Tonnage Ratings and Weather Reductions for Locomotives

NW Mailing List nw-mailing-list at
Tue Dec 25 18:00:22 EST 2018

Hello John,

I think the table heading may be a bit misleading, leaning on a 
correlation between train tonnage and length, and implying the loco was 

The normal tonnage rating was a function of the loco and applied to the 
train weight, but the weather reduction was a function of ambient 
temperature and applied to the train length, apparently. The same 
percentage reduction applied to steam and diesel, suggesting steam was 
not a factor.

Not that it mattered--the tables seemed to be ignored by Pocahontas Div 
train crews.

 From the engineer's perspective, locomotive performance did not seem to 
be affected by low temperatures (steam or electric). Stiff journals 
might account for the derating, but again, had no significant affect on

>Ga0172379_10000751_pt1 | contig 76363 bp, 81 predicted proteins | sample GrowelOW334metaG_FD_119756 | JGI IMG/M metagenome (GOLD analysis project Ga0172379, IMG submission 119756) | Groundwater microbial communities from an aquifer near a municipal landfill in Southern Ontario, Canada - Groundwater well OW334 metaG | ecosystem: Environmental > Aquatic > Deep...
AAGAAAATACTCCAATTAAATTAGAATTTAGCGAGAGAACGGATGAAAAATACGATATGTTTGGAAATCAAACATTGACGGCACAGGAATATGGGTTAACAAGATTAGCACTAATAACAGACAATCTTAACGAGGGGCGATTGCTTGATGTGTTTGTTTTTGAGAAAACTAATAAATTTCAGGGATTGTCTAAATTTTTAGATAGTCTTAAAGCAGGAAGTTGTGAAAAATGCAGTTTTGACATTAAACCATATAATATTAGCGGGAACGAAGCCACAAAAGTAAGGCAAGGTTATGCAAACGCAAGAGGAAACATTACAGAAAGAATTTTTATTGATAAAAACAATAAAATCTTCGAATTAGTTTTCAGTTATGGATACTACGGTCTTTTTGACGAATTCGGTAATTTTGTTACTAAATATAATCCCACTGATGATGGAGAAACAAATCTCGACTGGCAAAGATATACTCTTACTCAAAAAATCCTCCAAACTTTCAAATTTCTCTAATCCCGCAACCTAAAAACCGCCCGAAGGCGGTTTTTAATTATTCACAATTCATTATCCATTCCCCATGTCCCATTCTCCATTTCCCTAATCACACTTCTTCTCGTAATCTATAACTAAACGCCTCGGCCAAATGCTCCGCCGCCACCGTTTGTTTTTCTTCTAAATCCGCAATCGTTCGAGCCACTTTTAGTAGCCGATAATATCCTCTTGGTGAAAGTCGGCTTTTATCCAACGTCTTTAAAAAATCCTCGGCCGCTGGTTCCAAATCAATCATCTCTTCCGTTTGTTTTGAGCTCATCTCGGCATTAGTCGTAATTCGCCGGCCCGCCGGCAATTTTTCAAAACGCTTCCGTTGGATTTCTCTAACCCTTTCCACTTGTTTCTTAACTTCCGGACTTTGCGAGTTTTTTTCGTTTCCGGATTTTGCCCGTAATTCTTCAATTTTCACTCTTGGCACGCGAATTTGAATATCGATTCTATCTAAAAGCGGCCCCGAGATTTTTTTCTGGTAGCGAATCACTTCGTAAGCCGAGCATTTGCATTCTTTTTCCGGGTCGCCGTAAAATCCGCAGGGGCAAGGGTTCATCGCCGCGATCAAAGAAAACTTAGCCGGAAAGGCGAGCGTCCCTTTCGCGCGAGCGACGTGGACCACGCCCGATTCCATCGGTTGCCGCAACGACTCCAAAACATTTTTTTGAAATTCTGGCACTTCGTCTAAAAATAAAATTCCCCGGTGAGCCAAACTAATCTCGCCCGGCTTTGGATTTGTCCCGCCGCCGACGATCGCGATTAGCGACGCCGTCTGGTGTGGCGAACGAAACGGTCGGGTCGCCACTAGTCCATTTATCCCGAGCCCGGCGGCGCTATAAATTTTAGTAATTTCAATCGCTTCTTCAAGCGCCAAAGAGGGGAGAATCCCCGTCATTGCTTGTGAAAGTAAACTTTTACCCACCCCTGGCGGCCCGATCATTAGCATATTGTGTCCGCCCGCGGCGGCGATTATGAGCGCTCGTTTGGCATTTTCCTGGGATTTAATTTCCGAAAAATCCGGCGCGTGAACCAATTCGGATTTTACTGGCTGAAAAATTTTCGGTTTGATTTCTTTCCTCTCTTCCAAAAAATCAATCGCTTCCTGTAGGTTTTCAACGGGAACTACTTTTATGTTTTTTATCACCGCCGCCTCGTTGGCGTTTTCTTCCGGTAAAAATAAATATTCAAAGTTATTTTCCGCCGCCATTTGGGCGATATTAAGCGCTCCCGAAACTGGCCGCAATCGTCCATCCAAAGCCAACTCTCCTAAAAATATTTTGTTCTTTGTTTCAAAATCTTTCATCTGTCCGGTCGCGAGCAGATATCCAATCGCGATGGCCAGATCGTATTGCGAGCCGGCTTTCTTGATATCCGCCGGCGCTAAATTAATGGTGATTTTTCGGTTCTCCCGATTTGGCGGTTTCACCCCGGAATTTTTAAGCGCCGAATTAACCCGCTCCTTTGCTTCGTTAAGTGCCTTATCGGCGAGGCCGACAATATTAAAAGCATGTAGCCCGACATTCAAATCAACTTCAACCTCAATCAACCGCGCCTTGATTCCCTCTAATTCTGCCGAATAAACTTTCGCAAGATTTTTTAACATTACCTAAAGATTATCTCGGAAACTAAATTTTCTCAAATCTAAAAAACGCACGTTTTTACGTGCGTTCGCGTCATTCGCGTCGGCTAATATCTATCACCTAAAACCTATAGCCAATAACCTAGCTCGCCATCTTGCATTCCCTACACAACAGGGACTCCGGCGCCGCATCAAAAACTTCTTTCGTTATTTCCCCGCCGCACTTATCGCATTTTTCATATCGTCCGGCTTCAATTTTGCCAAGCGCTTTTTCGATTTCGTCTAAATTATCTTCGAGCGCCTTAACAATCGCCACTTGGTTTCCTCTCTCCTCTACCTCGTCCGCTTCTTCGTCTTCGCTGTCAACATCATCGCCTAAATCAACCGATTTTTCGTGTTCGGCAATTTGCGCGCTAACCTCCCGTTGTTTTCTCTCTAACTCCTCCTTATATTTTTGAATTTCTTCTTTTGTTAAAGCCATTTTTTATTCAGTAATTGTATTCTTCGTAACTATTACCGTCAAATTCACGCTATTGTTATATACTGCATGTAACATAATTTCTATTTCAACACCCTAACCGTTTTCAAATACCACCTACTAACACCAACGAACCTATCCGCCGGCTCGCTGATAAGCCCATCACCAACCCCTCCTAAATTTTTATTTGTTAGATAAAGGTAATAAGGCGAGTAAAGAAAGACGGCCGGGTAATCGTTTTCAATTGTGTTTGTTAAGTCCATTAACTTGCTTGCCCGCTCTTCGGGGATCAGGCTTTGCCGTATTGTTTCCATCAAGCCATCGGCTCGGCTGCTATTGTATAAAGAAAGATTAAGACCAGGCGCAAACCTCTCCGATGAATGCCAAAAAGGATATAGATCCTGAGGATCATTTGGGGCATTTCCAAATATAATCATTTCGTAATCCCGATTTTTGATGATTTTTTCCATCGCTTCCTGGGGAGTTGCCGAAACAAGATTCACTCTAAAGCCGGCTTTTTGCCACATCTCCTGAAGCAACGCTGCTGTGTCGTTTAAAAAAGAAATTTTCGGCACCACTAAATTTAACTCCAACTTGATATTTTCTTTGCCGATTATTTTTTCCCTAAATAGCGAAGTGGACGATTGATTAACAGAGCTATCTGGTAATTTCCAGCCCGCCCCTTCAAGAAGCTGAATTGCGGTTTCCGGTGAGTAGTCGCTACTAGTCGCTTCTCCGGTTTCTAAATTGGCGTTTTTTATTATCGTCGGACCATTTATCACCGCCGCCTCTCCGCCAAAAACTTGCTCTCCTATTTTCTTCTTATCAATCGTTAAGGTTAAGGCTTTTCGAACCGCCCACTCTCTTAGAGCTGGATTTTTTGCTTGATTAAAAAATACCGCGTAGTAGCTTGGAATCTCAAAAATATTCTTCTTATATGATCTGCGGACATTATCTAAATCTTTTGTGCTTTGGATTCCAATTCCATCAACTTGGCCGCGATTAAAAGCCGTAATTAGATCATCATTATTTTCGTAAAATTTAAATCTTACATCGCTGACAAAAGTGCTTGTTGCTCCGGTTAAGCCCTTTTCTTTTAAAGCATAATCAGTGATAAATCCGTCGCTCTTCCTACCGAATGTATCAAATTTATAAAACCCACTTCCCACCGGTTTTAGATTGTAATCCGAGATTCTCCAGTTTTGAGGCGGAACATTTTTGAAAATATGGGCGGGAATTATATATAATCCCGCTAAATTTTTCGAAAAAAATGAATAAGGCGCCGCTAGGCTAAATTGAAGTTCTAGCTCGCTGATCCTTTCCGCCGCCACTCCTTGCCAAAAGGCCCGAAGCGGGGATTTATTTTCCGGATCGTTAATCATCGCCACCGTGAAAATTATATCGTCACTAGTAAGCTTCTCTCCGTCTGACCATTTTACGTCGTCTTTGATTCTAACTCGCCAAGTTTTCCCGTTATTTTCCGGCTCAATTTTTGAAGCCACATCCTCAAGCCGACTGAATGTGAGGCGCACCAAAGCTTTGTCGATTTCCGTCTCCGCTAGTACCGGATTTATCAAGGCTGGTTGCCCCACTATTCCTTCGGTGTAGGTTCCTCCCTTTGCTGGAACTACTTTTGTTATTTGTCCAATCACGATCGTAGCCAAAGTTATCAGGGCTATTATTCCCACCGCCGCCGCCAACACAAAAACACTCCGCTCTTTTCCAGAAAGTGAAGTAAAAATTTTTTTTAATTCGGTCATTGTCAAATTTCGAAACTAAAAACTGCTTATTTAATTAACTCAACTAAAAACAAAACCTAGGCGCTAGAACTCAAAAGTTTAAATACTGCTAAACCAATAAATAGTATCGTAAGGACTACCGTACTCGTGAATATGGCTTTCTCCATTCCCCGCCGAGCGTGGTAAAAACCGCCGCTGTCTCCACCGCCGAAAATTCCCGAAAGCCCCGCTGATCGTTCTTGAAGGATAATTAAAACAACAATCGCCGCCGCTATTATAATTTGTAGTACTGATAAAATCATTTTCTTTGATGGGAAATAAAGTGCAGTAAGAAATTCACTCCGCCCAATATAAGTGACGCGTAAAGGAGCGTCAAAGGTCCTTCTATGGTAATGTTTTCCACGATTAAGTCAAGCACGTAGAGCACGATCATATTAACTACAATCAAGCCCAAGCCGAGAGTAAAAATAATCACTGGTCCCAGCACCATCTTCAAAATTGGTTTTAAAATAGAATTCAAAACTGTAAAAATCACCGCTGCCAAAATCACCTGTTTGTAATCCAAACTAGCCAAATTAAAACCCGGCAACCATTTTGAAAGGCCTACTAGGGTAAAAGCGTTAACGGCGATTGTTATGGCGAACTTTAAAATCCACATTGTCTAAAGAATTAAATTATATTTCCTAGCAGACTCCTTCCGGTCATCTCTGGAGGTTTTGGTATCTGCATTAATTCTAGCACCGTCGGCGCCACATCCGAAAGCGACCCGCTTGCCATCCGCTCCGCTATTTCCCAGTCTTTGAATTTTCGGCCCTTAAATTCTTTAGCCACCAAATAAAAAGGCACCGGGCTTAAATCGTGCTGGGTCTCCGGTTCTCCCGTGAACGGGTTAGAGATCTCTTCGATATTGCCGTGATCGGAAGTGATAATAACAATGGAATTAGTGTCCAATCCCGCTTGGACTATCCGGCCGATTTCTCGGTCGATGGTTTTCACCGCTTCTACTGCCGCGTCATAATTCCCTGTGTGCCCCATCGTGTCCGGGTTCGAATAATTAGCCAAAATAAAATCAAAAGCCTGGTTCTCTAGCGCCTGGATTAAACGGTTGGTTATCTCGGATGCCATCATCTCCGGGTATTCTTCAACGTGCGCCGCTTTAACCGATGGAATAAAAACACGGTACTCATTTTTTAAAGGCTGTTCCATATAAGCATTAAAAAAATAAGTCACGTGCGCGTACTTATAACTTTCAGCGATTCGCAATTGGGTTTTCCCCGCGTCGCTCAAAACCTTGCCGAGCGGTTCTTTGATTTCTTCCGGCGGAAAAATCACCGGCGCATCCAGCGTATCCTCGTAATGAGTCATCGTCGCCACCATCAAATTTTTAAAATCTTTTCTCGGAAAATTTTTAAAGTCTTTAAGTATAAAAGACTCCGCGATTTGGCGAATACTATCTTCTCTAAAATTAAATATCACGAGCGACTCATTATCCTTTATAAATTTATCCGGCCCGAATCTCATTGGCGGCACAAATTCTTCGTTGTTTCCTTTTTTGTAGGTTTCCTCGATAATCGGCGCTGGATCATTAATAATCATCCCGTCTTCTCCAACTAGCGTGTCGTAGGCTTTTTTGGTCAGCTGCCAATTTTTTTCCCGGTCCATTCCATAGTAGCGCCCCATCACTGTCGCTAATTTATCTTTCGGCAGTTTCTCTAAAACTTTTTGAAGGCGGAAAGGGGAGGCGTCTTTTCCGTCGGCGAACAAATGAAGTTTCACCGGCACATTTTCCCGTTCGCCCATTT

train handling when combined with other factors. Understand that 
enginemen were informed (by the conductor) of train length, not tonnage.

 From the conductor's perspective, they figured tonnage and adjusted it 
(based on experience and depending on the job) for all manner of 
variables, including weather conditions, engine class, individual 
engine, individual engineer, load level, even wet leaves, and weeds, in 
at least one case. Low temperatures alone did not seem to be a 
substantial factor.

Cold temps did raise concern for brakes, train line length and getting 
enough air to the rear for a full release. If not, they would get 
permission to set over twenty cars and try again. A frozen line was 
common and brakemen would carry a flask of "antifreeze" in their pocket 
to pour in the hose of the first car.

Busy recently, but enjoy catching up on the List.

Merry Christmas to All,
Grant Carpenter

On 12/15/2018 7:36 PM, NW Mailing List wrote:
> By time-table instructions train tonnage in the steam era was reduced 
> as ambient temperatures fell. Reductions were as much as 25% at 
> temperatures below 0 degrees F (Rating G).
> Were there multiple reasons for this reduction? Was the primary reason 
> the increased rolling resistance of cars with friction bearings? Were 
> other factors involved?
> Thanks, John Garner,  Newport VA

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